Syrian President Bashar al-Assad has essentially declared a civil war in a meeting with his new cabinet, which was broadcast on state-run TV. He did this as fighting raged just outside of the capital of Damascus, and as gunmen stormed a pro-government TV channel, killing seven. It’s hard not to agree with Assad that we have moved directly to an explicit civil war in Syria.

The declaration that Syria is at war marks a change of rhetoric from Assad, who had long dismissed the uprising against him as the work of scattered militants funded from abroad.

“We live in a real state of war from all angles,” Assad told a cabinet he appointed on Tuesday in a speech broadcast on state television.

“When we are in a war, all policies and all sides and all sectors need to be directed at winning this war.”

The rambling speech – Assad also commented on the benefits of renewable energy among other subjects – left little room for compromise. He denounced the west, which “takes and never gives, and this has been proven at every stage”.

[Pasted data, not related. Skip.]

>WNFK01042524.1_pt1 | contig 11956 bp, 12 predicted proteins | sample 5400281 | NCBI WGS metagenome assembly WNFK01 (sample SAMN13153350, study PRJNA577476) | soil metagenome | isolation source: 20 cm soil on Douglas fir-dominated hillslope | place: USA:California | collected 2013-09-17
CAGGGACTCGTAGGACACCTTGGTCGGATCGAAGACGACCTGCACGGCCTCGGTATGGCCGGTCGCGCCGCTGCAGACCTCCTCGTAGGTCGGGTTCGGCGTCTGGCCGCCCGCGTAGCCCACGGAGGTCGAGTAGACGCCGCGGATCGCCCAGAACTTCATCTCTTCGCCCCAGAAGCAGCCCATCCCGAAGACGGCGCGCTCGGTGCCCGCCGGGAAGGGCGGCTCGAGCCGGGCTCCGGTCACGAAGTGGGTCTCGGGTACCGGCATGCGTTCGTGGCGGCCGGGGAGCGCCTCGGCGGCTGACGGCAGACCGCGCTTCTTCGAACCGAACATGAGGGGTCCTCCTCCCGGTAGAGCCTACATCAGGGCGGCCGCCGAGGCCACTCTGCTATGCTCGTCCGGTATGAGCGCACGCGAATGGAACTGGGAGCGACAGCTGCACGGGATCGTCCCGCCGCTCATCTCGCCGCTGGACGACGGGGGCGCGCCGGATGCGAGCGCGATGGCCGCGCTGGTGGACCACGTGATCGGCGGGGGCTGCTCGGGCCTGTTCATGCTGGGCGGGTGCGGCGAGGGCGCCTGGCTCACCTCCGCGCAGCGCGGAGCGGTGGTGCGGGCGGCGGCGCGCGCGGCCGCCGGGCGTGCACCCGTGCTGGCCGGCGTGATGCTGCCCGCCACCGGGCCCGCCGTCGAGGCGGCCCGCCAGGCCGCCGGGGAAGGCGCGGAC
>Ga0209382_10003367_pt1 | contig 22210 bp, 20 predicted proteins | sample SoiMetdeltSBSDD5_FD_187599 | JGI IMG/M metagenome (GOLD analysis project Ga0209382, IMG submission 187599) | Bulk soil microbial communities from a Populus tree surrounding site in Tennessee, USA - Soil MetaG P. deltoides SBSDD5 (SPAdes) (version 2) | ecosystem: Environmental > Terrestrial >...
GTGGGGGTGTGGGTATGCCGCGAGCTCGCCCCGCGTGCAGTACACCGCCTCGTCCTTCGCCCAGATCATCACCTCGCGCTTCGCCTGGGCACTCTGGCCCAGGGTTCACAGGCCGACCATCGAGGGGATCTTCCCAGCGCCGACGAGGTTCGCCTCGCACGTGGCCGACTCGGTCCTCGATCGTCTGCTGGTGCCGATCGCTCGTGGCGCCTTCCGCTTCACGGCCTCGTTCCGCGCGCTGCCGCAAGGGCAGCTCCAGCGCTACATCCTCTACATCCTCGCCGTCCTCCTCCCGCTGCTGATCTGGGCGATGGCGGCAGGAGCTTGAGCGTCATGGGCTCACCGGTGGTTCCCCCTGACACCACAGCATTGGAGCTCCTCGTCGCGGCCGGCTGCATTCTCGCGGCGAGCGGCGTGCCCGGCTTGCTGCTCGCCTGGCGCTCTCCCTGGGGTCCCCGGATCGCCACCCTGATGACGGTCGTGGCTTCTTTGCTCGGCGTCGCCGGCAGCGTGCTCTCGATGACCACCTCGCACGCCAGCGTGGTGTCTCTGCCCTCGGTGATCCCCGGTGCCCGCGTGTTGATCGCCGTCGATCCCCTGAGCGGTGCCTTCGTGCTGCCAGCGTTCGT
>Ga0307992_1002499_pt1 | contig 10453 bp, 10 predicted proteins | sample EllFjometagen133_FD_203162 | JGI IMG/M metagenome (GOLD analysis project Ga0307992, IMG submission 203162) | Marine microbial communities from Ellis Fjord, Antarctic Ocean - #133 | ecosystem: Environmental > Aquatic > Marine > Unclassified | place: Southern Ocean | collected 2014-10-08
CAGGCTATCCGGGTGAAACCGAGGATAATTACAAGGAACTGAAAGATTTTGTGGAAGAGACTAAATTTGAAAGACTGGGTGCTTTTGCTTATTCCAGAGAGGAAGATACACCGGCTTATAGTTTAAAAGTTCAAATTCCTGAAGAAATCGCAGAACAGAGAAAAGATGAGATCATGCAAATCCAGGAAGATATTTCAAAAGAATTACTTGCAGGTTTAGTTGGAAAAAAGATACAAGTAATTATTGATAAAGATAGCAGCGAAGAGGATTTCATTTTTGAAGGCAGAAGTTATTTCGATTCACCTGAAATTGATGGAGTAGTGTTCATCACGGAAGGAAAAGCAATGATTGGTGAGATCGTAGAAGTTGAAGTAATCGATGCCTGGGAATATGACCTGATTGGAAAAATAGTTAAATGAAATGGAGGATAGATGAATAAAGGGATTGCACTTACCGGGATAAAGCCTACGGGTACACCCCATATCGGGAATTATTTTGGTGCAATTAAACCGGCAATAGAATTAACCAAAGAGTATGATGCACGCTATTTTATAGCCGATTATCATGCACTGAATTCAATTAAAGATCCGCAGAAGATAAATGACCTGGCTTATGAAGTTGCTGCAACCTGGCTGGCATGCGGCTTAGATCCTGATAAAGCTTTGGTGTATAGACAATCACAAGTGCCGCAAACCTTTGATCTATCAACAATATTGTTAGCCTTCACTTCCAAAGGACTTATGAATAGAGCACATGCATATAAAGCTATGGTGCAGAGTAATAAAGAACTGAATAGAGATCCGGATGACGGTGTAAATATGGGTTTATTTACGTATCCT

At least he’s a renewable energy enthusiast!

According to human rights groups, 115 people died in fighting in Syria just yesterday. This is on top of the between 10-14,000 who have died since the beginning of the uprising last year. The old road from Damascus to Beirut, Lebanon is where much of the fighting is taking place.

The attack on the Ikhbariya TV station, just 14 miles from the capital, shows that the Free Syrian Army, left for dead after being routed at Baba Amr, has sprung back to life. The Assad regime accuses Turkey of aiding in supplying the Free Syria Army with weapons and logistical support. Tensions between Syria and Turkey, including the shooting down of a Turkish jet over international waters, risks a wider regional conflict.

The feckless UN Syrian action group, whose peace mission has by now completely failed, will meet today. In all likelihood, they will not disrupt what will probably be a protracted struggle for control of the country.